“I think the first thing you see with the Blipblox is that there’s no keyboard. And really, almost every other music toy on the planet has a keyboard. Almost every music toy, the concept is, you play the notes, or you press a button and it makes a sound. So our design philosophy was, we’re going to eliminate that that device is going to play the notes itself. And the kids can focus on sculpting the sound, with the tempo control, the filters, or the modulations. The focus on the Blipblox is exploring those modulations, exploring the texture of the sound, and [less] so playing the individual notes.”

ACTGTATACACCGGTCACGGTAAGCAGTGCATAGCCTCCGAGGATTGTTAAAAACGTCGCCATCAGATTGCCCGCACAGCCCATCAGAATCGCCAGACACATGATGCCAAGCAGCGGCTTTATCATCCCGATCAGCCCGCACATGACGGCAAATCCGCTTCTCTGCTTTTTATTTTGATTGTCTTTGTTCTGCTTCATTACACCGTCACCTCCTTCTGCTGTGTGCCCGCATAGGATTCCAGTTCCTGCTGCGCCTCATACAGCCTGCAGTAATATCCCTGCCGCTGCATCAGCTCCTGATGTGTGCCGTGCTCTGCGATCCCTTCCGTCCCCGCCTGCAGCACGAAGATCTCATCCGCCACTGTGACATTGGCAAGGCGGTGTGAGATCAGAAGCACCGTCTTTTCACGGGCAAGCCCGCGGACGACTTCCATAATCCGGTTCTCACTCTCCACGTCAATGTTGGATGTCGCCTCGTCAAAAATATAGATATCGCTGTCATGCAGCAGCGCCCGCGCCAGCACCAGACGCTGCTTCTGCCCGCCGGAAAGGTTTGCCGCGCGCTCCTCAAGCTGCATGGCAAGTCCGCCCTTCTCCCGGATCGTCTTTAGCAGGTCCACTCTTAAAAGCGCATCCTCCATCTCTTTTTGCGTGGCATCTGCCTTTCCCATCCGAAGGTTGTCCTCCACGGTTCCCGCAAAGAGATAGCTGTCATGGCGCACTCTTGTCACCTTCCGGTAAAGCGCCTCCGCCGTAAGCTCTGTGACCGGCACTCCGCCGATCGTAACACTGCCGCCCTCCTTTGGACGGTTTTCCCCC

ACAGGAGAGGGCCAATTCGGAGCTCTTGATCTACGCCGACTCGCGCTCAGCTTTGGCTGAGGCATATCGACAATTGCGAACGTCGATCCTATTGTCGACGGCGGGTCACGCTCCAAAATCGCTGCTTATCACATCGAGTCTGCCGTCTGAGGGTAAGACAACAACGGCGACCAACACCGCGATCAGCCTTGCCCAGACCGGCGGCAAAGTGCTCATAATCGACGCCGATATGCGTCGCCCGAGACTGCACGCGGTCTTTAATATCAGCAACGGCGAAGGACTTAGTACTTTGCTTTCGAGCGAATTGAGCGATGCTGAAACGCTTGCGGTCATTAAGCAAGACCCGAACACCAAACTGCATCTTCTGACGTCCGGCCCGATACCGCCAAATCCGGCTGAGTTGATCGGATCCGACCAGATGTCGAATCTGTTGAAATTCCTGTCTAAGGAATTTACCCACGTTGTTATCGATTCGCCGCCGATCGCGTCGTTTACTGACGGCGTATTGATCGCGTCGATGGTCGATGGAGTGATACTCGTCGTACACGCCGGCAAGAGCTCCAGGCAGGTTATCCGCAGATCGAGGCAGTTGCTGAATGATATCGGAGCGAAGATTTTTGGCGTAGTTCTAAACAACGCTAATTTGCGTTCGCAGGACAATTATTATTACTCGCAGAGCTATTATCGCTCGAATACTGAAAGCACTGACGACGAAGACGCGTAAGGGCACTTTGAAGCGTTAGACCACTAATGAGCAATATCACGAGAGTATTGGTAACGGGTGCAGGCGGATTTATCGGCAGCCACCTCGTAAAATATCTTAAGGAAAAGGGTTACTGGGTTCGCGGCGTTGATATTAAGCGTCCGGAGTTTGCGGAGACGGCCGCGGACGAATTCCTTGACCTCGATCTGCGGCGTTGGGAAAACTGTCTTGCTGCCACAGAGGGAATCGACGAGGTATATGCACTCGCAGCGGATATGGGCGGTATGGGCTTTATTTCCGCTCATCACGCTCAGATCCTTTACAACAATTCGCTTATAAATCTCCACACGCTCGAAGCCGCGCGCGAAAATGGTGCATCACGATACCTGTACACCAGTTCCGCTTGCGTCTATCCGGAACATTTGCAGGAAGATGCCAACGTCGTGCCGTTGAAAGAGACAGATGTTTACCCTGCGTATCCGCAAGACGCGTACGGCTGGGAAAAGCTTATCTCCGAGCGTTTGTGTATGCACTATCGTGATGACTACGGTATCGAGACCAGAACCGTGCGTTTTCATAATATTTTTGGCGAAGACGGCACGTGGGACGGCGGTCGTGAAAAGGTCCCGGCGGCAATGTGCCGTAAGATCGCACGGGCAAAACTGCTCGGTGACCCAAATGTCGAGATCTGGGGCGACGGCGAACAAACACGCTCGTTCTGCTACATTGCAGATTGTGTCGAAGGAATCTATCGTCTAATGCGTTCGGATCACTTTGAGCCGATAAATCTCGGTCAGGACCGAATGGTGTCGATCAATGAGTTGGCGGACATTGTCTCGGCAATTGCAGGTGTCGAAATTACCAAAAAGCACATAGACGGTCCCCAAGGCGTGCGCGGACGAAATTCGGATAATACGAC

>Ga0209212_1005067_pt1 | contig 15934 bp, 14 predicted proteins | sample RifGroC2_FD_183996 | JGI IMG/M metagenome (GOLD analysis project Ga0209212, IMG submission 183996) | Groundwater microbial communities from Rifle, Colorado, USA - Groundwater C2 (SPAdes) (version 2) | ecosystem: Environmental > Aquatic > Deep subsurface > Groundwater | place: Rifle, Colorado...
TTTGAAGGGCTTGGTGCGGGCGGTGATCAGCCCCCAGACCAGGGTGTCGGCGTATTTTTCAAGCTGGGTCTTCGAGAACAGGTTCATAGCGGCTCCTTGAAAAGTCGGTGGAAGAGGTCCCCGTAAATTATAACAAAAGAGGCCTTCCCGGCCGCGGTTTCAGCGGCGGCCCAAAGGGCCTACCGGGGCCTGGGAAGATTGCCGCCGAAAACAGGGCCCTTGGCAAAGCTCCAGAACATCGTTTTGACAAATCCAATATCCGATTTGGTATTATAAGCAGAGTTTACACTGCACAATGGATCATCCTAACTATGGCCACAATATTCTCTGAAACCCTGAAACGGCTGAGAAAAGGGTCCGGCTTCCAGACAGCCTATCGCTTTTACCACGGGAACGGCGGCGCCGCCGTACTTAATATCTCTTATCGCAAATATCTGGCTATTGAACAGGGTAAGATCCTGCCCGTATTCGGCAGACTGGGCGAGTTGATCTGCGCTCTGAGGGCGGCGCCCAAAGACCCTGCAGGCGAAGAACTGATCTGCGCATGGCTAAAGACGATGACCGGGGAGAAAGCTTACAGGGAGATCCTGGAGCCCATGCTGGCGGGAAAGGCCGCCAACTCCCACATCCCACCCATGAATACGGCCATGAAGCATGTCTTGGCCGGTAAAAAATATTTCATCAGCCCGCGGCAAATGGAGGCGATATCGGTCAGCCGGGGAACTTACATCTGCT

The first version of the Blipblox has very little labeling of individual buttons and knobs on the machine. I suspected this was on purpose. “Yeah,” he said, “that’s actually one of the most difficult design decisions we made. On the first unit, we spent a lot of time trying to decide, do we keep this abstract for the youngest kids who aren’t going to know what a filter is anyway, and just letting them follow the signal flow? We think there was good educational value in having kids so understand how things flow from one module to another. That’s what we’re really focused on. In our later models—After Dark and SK2—we do have those controls labeled. We also sell an overlay for our original models, and that gives the labels to the controls. I’m not saying it was the right decision. We still like how on the original white unit, it is unlabeled, it really gives it the most toylike feel to it.”